Roseanne returns to ABC on March 27, when we'll meet a whole new generation of Connors. All of the original cast members are back (including both Beckys), led, of course, by Roseanne Barr and her on-screen husband played by John Goodman. From its start in 1988, the show was best known for its true-to-life portrayal of working-class America and for tackling controversial topics head-on. From domestic violence to mental illness to racism, the show addressed issues with wit, authenticity and tenderness. We unearthed some of the classics in which the writers and cast dealt with subject matter that was ahead of its time and is still relevant today. You can find episodes from Roseanne's first run on TV Land, Amazon Prime, Netflix and iTunes.
Roseanne and Dan race against the clock to get their income taxes done, only to find out they may be in over their heads; the government tax forms are just too complicated. “I give up. What language is this?” says a frustrated Roseanne. They head down to the local IRS office for help and encounter a few odd characters. It's an amusing critique of the U.S. tax system that may resonate even more this year, as taxpayers wrestle with recent changes. "April Fool’s Day" (Season 2, Episode 22; aired April 10, 1990)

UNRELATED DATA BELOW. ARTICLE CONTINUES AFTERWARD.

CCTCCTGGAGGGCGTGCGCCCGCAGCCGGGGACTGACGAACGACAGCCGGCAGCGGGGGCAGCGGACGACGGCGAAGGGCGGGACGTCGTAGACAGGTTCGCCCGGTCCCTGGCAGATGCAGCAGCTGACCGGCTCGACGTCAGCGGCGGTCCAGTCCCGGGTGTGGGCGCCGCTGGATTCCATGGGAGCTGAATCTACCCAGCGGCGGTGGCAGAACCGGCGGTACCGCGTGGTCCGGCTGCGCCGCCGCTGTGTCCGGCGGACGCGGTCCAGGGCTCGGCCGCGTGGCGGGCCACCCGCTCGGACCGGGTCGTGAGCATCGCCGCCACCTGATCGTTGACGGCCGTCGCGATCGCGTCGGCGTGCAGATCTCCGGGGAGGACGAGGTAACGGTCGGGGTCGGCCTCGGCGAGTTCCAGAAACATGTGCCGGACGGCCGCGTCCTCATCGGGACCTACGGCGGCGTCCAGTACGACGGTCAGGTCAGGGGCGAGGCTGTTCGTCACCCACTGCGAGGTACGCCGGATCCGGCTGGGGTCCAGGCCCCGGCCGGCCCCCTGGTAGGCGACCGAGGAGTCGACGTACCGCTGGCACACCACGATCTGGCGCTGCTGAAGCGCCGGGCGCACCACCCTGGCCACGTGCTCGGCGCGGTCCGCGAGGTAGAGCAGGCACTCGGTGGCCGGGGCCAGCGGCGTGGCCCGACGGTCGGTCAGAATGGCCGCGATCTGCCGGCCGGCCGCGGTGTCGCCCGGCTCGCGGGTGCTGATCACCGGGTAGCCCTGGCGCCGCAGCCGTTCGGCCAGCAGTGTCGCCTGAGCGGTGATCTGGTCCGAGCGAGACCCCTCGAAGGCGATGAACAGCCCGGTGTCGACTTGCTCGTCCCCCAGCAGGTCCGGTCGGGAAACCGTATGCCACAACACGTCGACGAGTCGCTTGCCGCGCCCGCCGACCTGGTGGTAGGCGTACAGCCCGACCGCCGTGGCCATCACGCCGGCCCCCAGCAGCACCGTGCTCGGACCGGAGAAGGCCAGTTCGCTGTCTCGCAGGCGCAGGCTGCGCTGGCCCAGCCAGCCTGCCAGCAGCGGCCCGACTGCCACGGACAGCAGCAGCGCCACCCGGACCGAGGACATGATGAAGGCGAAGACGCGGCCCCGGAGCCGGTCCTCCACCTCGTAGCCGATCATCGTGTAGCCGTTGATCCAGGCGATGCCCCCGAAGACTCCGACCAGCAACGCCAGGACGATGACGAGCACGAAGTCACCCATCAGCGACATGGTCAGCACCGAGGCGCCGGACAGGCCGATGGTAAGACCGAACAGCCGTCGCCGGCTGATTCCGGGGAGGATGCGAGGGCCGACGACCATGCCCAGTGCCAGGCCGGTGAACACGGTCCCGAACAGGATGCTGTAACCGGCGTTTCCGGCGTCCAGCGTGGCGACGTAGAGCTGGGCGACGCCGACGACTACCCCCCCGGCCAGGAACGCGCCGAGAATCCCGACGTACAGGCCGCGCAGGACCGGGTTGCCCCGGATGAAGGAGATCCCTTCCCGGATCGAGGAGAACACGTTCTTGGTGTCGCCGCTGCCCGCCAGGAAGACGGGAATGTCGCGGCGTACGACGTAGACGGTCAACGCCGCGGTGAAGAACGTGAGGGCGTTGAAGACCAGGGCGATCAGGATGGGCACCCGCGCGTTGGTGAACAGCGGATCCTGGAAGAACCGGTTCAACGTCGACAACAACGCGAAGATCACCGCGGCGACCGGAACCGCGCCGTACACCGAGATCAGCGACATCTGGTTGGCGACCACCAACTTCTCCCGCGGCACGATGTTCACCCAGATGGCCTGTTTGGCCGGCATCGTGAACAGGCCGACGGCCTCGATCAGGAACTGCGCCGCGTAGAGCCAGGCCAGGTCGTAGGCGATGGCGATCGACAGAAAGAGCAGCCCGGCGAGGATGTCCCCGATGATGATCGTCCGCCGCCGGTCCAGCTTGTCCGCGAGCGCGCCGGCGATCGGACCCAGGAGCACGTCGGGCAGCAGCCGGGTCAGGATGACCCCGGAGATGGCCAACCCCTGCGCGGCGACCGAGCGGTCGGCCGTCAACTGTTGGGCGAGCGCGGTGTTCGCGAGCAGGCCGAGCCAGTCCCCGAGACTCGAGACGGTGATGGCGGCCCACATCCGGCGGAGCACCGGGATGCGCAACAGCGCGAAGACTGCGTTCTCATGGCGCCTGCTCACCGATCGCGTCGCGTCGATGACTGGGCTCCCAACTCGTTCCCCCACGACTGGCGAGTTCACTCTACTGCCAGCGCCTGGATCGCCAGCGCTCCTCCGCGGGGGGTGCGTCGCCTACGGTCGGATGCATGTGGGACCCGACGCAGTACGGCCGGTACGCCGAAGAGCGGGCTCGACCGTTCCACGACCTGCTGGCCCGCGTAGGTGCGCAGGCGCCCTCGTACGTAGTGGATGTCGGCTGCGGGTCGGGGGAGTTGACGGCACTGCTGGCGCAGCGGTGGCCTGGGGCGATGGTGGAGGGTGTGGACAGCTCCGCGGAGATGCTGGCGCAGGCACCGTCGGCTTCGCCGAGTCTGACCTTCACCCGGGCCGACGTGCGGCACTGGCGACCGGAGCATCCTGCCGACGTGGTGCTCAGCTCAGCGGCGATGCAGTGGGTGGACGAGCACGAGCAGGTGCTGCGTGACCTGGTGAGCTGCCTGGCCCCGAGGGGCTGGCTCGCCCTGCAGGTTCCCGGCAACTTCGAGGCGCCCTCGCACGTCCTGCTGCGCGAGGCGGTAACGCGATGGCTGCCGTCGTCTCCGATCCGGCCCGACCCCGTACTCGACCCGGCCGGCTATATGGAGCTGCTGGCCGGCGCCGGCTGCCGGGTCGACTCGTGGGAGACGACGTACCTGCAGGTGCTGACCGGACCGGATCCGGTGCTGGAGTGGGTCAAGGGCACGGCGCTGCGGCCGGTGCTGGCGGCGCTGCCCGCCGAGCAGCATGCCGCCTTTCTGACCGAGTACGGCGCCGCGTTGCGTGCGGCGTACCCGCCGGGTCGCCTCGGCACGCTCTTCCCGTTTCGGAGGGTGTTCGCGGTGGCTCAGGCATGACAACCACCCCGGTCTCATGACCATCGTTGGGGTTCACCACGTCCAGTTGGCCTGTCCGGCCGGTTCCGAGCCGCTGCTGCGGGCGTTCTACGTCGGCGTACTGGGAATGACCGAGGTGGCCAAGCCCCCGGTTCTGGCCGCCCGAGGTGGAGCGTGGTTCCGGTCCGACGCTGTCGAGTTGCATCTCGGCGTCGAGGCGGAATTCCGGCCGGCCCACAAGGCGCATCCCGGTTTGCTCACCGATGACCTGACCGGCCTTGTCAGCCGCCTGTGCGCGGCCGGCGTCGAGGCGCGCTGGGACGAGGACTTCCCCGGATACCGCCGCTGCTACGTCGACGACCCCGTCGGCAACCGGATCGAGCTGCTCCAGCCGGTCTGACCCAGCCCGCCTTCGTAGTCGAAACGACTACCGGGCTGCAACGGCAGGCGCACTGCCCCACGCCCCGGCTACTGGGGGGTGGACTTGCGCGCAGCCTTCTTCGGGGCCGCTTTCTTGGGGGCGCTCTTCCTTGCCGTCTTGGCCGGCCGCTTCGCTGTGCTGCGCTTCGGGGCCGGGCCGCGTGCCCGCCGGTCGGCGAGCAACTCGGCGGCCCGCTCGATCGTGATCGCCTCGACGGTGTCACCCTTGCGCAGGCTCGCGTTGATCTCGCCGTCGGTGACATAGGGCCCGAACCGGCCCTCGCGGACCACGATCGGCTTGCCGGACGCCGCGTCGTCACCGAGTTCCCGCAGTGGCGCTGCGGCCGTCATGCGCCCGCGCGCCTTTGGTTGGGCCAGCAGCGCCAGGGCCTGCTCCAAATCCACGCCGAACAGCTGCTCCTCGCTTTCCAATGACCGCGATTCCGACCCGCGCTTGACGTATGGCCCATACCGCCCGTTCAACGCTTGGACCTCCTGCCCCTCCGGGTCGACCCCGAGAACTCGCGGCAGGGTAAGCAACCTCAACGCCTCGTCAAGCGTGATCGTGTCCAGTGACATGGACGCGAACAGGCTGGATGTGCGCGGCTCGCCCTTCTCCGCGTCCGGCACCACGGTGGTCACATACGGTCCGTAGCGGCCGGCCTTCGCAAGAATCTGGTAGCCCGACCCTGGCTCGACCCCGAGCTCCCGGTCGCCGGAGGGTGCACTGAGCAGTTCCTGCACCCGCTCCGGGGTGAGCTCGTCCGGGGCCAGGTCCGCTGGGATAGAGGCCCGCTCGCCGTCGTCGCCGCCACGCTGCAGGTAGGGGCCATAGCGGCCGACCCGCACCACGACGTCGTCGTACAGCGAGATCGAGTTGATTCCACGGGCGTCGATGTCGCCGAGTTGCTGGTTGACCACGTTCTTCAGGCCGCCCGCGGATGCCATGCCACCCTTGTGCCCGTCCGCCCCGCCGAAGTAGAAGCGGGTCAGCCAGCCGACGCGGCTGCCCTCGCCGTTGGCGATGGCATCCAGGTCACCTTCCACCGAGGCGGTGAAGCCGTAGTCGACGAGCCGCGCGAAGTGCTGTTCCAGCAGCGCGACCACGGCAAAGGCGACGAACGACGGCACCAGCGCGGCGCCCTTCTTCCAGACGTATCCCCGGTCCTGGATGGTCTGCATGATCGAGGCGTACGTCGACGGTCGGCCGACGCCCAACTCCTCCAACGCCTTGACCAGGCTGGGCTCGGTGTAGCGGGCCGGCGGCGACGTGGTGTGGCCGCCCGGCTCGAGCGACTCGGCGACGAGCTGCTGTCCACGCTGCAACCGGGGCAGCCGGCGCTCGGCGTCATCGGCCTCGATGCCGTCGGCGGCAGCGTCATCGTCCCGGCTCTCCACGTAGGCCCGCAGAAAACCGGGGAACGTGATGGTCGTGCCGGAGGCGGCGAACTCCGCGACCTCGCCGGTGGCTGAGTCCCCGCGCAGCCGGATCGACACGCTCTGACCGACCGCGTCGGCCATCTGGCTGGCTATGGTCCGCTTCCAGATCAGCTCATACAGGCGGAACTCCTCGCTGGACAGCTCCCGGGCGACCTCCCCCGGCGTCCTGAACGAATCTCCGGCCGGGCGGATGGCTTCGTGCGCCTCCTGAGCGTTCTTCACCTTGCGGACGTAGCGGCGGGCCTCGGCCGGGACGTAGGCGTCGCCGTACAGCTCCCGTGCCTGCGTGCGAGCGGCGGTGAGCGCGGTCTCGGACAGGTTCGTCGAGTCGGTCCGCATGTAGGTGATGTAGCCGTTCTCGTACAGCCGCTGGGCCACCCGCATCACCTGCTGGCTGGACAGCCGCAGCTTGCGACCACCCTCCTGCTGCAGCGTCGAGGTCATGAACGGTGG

Roseanne dresses up as a man for Halloween and gets into acting like one of the guys at the local bar. While the episode provides a humorous peek into men’s thinking and behavior, it also sheds light on the more crude and unnerving ways of masculinity."Trick or Treat" (Season 3, Episode 7; aired Oct. 30, 1990)
Seventeen-year-old Becky asks Roseanne and Jackie to help her get birth control, signaling she’s ready to have sex with boyfriend Mark — only for them to find out Becky and Mark have already done the deed. Roseanne and Dan grapple with the fact that their little girl is becoming a woman. "A Bitter Pill to Swallow" (Season 4, Episode 1; aired Sept. 17, 1991)